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Preventing Falls So I Can Enjoy My Family for Many Years to Come

Updated: Sep 26

Sound Advice by Ruth Bernstein

I received a very special present on my 89th birthday in August, Ryan Noa, a new great-granddaughter.


Ryan’s arrival reminded me that I have a responsibility to make sure I am around to do my job as great-grandmother and take her and Michaela, my other great-granddaughter, to the Central Park Zoo, the Carousel and, of course, the museums in the city. That means taking good care of myself, which I try to do.


Falling can be a major health factor when you age. In the past nine months, four friends have fallen, broken their hips and other limbs and spent extended time in hospital or at-home rehabilitation. Below are two good resources to learn about fall prevention and the link between falls and hearing loss.


NYC Department of Health's Fall Prevention Tips

Audiologist Michele DiStefano on Falls and Hearing Loss


Recognizing that my particular hearing issues have affected my balance, my ENT wrote me a prescription for physical therapy to help me regain my balance. The sessions have been a big help, as have other techniques I've learned to use to prevent falls and alert help if I do fall.


My Tips for Preventing Falls and Alerting Help

  • Alerting Systems - I wear an Apple Watch which provides SOS service and calls 911 if I fall and don’t respond to their alerts. The watch can also alert family or friends that you have fallen. There are other companies that provide alerting systems you can wear on your wrist or around your neck.

  • Fall Stop Classes - I go to online Fall Stop classes at the JCC, where I strengthen my body with stretching and weightlifting exercises, learn how to walk on snow and ice and how to fall and get up. Our teacher emphasizes that we should not rush anywhere, because rushing is the biggest cause of falling.

  • Get Up and Move - If I have been sitting for an hour, my Apple watch alerts me by tapping me on the wrist to remind me to stand up. Before I get up, I stamp my feet four or five times. That gets the blood moving in my feet and legs, which helps me stand up more easily.

  • Using a Cane - I use a cane if it snows and/or there is ice on the ground. I like a folding cane that fits in a large pocketbook, shopping bag or backpack.

  • Managing Stairs - I hold the railing going up and down stairs. If necessary, I stop and rest on a landing. Slow and steady is my motto.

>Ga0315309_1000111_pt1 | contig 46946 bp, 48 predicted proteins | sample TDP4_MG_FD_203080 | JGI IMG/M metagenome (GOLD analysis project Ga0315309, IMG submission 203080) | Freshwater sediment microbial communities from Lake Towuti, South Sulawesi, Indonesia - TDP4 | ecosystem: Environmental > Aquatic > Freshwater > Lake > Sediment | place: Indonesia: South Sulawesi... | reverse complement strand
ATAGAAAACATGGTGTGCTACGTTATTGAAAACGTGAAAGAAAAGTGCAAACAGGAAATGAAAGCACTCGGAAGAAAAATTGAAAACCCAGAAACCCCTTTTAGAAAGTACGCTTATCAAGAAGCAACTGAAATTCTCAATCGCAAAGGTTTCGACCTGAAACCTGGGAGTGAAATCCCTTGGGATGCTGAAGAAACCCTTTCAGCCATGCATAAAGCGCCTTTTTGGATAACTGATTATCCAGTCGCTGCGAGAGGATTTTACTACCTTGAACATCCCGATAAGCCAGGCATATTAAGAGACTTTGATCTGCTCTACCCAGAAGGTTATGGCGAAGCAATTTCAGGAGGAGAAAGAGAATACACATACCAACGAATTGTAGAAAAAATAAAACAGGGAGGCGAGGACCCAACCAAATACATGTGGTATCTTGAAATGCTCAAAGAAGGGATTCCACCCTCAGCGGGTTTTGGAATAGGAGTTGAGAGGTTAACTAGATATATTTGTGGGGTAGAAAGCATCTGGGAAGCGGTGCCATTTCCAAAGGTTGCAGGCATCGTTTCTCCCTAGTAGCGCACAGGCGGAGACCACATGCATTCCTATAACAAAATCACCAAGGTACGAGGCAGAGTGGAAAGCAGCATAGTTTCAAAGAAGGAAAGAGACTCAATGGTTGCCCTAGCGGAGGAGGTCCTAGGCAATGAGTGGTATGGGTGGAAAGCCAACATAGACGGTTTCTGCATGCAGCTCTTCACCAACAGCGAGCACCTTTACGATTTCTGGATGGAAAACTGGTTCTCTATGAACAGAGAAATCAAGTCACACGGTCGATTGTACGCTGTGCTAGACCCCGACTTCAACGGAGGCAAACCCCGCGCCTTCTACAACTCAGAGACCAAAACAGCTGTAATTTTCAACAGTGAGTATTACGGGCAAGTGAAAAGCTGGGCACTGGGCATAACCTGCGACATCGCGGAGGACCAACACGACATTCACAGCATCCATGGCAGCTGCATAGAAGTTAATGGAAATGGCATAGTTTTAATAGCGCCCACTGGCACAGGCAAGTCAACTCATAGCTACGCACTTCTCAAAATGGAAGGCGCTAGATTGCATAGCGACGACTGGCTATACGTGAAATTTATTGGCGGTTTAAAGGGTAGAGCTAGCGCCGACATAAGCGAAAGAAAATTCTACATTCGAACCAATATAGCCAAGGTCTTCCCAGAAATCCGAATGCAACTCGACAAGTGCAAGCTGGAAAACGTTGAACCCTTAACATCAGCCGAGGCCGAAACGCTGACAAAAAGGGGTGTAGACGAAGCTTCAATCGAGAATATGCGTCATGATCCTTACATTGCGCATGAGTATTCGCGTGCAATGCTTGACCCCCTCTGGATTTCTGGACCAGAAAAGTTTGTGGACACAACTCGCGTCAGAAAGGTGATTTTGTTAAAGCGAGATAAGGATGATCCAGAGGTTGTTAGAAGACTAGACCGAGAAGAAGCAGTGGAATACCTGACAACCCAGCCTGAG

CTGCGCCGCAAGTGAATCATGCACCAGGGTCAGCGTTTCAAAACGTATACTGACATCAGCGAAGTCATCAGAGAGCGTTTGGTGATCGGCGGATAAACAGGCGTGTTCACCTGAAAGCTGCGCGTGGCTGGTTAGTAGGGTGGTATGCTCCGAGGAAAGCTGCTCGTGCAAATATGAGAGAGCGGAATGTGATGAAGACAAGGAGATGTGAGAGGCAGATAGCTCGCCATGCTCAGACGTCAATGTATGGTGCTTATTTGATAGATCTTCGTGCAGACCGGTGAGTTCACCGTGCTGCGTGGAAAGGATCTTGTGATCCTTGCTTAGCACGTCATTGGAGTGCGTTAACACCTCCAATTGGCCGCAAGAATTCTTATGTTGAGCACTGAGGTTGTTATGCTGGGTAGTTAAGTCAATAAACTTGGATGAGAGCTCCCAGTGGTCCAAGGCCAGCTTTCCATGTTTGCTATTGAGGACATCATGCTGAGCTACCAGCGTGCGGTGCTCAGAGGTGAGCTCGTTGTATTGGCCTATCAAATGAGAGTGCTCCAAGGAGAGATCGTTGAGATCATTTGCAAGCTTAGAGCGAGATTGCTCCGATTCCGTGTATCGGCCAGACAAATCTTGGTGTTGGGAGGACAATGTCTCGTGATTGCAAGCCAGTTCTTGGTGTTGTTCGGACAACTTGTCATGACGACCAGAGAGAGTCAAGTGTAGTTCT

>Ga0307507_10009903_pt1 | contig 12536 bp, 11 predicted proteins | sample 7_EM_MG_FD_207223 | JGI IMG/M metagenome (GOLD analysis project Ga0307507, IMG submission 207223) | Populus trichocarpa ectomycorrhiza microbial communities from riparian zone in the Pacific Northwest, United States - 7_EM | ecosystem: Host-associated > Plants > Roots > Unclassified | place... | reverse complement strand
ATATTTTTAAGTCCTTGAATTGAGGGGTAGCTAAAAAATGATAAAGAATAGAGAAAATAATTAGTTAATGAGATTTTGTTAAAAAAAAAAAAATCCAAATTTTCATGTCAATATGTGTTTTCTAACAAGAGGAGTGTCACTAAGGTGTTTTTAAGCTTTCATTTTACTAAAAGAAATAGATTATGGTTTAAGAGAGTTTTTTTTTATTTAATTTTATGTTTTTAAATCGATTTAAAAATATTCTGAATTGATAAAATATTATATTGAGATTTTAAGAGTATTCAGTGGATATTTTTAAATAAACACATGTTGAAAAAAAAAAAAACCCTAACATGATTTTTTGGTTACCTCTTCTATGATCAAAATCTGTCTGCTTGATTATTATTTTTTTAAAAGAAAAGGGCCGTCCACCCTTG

• Public Transit - I always get off a bus in the front where the driver can see me. I hold on to the door handles and make sure both feet are solidly on the ground before I let go. The drivers appreciate my “thank you” as I exit. On the subway, I will hold onto the door jamb if I feel unsteady getting on or off.

  • Hearing Care - I see my doctor for an annual physical and have my hearing checked annually or more often if I detect a change in my hearing level. To schedule an appointment with a CHC audiologist, use this online form or call CHC at 917-305-7766. Alternatively, CHC can also recommend an audiologist in your area.

  • Vision Care - I also have my eyes checked regularly. I want to make sure I can see my environment as clearly as possible because I don’t hear well and need visual clues.

  • Plan Ahead - Planning ahead when I am going somewhere for the first time can prevent falls. I review my route and transportation needs, use my Apple phone or print maps, if necessary, and leave lots of extra time to find my way.

I’m hopeful these steps will keep me in good shape so I can enjoy my children, grandchildren and great-grandchildren and all the activities we will participate in together for many years to come.


Let us know how you prevent falls and the alerting systems you use so we can share them with our readers. Thank you!

Related Resources


CHC's Fall Prevention Tip Sheet


Audiologist Michele DiStefano on the Link Between Falls and Hearing Loss


Metabolic Bone Disease Specialist on Link Falls and Hearing Loss


NCOA's Fall Prevention Resources





















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